Thomas Hood

Here you will find the Long Poem Ode to the Great Unknown of poet Thomas Hood

Ode to the Great Unknown

'O breathe not his name!'


Thou Great Unknown! 
I do not mean Eternity, nor Death, 
That vast incog! 
For I suppose thou hast a living breath, 
Howbeit we know not from whose lungs 'tis blown, 
Thou man of fog! 
Parent of many children?child of none! 
Nobody's son! 
Nobody's daughter?but a parent still! 
Still but an ostrich parent of a batch 
Of orphan eggs,?left to the world to hatch 
Superlative Nil! 
A vox and nothing more,?yet not Vauxhall; 
A head in papers, yet without a curl! 
Not the Invisible Girl! 
No hand?but a handwriting on a wall? 
A popular nonentity, 
Still call'd the same,?without identity! 
A lark, heard out of sight,? 
A nothing shin'd upon,?invisibly bright, 
'Dark with excess of light!' 
Constable's literary John-a-nokes? 
The real Scottish wizard?and not which, 
Nobody?in a niche; 
Every one's hoax! 
Maybe Sir Walter Scott? 
Perhaps not! 
Why dost thou so conceal and puzzle curious folks?


Thou,?whom the second-sighted never saw, 
The Master Fiction of fictitious history! 
Chief Nong-tong-paw! 
No mister in the world?and yet all mystery! 
The 'tricksy spirit' of a Scotch Cock Lane? 
A novel Junius puzzling the world's brain? 
A man of Magic?yet no talisman! 
A man of clair obscure?not he o' the moon! 
A star?at noon. 
A non-descriptus in a caravan, 
A private?of no corps?a northern light 
In a dark lantern,?Bogie in a crape? 
A figure?but no shape; 
A vizor?and no knight; 
The real abstract hero of the age; 
The staple Stranger of the stage; 
A Some One made in every man's presumption, 
Frankenstein's monster?but instinct with gumption; 
Another strange state captive in the north, 
Constable-guarded in an iron mask? 
Still let me ask, 
Hast thou no silver platter, 
No door-plate, or no card?or some such matter, 
To scrawl a name upon, and then cast forth?


Thou Scottish Barmecide, feeding the hunger 
Of Curiosity with airy gammon! 
Thou mystery-monger, 
Dealing it out like middle cut of salmon, 
That people buy and can't make head or tail of it; 
(Howbeit that puzzle never hurts the sale of it 
Thou chief of authors mystic and abstractical,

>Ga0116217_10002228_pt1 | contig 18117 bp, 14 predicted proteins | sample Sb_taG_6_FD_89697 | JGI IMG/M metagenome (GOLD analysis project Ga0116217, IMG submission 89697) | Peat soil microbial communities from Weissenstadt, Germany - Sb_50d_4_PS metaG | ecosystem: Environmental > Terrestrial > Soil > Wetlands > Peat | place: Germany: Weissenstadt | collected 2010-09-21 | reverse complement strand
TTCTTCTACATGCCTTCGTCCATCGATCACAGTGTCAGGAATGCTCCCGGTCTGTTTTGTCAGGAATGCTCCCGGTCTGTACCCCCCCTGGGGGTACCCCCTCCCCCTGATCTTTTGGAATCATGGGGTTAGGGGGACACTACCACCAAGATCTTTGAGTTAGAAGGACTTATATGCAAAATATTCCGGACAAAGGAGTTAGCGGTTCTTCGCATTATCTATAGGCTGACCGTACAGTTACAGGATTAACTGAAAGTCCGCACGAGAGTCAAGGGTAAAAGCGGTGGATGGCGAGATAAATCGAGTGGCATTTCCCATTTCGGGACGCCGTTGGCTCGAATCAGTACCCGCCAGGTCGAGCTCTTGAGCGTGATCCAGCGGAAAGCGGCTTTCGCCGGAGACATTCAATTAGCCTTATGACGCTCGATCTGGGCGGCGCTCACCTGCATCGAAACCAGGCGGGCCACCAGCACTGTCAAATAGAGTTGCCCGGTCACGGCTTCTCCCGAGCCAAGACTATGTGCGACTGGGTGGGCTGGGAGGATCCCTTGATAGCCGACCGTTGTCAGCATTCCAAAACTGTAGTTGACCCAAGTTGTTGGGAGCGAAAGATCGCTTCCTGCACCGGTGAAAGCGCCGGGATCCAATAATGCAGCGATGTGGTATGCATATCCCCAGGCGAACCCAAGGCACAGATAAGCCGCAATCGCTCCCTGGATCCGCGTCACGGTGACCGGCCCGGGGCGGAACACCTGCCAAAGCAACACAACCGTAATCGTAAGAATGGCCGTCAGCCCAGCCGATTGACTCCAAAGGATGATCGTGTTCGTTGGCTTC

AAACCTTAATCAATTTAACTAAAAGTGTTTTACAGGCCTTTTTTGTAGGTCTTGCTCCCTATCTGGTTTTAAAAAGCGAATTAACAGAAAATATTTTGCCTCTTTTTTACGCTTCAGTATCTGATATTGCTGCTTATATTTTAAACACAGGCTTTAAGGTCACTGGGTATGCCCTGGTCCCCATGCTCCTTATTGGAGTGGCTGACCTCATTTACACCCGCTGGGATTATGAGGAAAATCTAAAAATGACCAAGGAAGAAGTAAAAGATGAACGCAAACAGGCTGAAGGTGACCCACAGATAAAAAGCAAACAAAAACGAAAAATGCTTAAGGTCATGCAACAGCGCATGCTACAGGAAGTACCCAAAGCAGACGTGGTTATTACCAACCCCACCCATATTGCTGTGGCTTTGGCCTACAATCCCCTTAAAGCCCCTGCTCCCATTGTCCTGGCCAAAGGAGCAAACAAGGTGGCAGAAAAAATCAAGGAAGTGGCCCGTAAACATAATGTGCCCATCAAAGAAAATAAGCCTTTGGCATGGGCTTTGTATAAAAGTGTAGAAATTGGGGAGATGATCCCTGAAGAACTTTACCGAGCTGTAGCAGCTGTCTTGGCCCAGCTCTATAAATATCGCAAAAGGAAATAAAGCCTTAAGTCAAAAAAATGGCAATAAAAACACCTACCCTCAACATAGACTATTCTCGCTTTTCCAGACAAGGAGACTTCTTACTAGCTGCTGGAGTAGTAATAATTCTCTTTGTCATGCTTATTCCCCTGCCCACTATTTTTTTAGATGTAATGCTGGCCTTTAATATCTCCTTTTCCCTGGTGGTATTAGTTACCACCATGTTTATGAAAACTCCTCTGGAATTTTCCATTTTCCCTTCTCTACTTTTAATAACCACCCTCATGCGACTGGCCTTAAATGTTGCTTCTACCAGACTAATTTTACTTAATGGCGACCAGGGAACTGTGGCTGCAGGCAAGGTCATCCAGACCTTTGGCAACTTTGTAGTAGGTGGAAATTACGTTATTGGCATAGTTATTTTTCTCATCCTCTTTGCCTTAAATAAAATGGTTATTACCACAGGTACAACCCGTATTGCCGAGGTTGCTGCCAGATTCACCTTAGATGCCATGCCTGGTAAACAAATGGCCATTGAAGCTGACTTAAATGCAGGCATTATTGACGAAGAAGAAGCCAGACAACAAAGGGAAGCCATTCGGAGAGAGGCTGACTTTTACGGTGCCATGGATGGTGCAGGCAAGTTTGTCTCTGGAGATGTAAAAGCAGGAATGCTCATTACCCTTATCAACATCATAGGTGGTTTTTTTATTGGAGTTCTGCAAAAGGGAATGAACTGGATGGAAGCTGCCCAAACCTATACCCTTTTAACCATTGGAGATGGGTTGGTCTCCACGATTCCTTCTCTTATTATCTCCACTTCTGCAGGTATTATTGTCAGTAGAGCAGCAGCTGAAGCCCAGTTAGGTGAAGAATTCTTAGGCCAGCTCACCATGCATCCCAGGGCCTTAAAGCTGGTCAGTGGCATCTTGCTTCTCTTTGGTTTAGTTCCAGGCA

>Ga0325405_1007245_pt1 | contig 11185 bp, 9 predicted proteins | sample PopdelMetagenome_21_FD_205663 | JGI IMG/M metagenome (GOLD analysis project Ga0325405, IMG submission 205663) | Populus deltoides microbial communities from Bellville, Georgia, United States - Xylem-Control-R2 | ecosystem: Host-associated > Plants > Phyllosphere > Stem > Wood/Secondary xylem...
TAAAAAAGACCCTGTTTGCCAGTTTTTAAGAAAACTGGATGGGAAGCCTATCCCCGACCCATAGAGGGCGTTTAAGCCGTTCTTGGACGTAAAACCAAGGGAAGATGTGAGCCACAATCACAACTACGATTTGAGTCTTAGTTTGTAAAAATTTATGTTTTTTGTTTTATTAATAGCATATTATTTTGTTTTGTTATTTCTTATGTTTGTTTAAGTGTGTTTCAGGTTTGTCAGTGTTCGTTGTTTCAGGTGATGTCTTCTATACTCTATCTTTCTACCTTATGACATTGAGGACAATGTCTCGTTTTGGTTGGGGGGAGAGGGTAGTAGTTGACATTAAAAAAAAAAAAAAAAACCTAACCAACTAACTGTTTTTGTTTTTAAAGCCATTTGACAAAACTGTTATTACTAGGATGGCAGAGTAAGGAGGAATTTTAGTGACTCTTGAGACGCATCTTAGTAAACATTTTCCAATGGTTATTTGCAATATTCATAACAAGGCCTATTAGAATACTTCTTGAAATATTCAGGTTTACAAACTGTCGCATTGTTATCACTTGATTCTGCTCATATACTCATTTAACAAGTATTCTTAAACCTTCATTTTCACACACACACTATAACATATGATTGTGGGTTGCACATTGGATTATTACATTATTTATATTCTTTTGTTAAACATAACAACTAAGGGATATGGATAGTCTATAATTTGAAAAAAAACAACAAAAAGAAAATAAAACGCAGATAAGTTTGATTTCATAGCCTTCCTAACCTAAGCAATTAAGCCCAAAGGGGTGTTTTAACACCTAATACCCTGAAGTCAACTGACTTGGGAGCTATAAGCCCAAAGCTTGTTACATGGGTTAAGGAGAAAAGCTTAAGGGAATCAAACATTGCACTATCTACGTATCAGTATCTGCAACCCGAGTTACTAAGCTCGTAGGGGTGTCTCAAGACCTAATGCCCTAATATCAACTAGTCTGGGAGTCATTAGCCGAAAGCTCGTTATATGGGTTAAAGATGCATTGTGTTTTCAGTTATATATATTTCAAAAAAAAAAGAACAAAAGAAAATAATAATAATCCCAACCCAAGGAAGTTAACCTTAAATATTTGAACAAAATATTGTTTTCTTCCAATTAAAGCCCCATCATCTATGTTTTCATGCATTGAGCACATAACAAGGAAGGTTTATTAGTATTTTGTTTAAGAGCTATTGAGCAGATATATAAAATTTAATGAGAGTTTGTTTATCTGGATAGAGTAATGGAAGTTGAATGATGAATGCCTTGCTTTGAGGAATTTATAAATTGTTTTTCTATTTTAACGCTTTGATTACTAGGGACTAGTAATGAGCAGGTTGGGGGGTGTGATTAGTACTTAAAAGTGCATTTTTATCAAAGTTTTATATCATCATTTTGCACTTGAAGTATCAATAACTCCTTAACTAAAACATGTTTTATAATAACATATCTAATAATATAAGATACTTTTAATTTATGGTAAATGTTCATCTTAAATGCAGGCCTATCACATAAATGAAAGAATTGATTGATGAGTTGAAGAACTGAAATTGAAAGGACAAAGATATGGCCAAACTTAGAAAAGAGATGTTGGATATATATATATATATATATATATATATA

That lay their proper bodies on the shelf? 
Keeping thyself so truly to thyself, 
Thou Zimmerman made practical! 
Thou secret fountain of a Scottish style, 
That, like the Nile, 
Hideth its source wherever it is bred, 
But still keeps disemboguing 
(Not disembroguing) 
Thro' such broad sandy mouths without a head! 
Thou disembodied author?not yet dead,? 
The whole world's literary Absentee! 
Ah! wherefore hast thou fled, 
Thou learned Nemo?wise to a degree, 
Anonymous LL.D.!


Thou nameless captain of the nameless gang 
That do?and inquests cannot say who did it! 
Wert thou at Mrs. Donatty's death-pang? 
Hast thou made gravy of Weare's watch?or hid it? 
Hast thou a Blue-Beard chamber? Heaven forbid it! 
I should be very loth to see thee hang! 
I hope thou hast an alibi well plann'd, 
An innocent, altho' an ink-black hand. 
Tho' that hast newly turn'd thy private bolt on 
The curiosity of all invaders? 
I hope thou art merely closeted with Colton, 
Who knows a little of the Holy Land, 
Writing thy next new novel?The Crusaders!


Perhaps thou wert even born 
To be Unknown.?Perhaps hung, some foggy morn, 
At Captain Coram's charitable wicket, 
Pinn'd to a ticket 
That Fate had made illegible, foreseeing 
The future great unmentionable being.? 
Perhaps thou hast ridden 
A scholar poor on St. Augustine's Back, 
Like Chatterton, and found a dusty pack 
Of Rowley novels in an old chest hidden; 
A little hoard of clever simulation, 
That took the town?and Constable has bidden 
Some hundred pounds for a continuation? 
To keep and clothe thee in genteel starvation.


I like thy Waverley?first of thy breeding; 
I like its modest 'sixty years ago,' 
As if it was not meant for ages' reading. 
I don't like Ivanhoe, 
Tho' Dymoke does?it makes him think of clattering 
In iron overalls before the king 
Secure from battering, to ladies flattering, 
Tuning, his challenge to the gauntlet's ring? 
Oh better far than all that anvil clang 
It was to hear thee touch the famous string 
Of Robin Hood's tough bow and make it twang, 
Rousing him up, all verdant, with his clan, 
Like Sagittarian Pan!


I like Guy Mannering?but not that sham son 
Of Brown:?I like that literary Sampson, 
Nine-tenths a Dyer, with a smack of Porson. 
I like Dirk Hatteraick, that rough sea Orson 
That slew the Gauger; 
And Dandie Dinmont, like old Ursa Major; 
And Merrilies, young Bertram's old defender, 
That Scottish W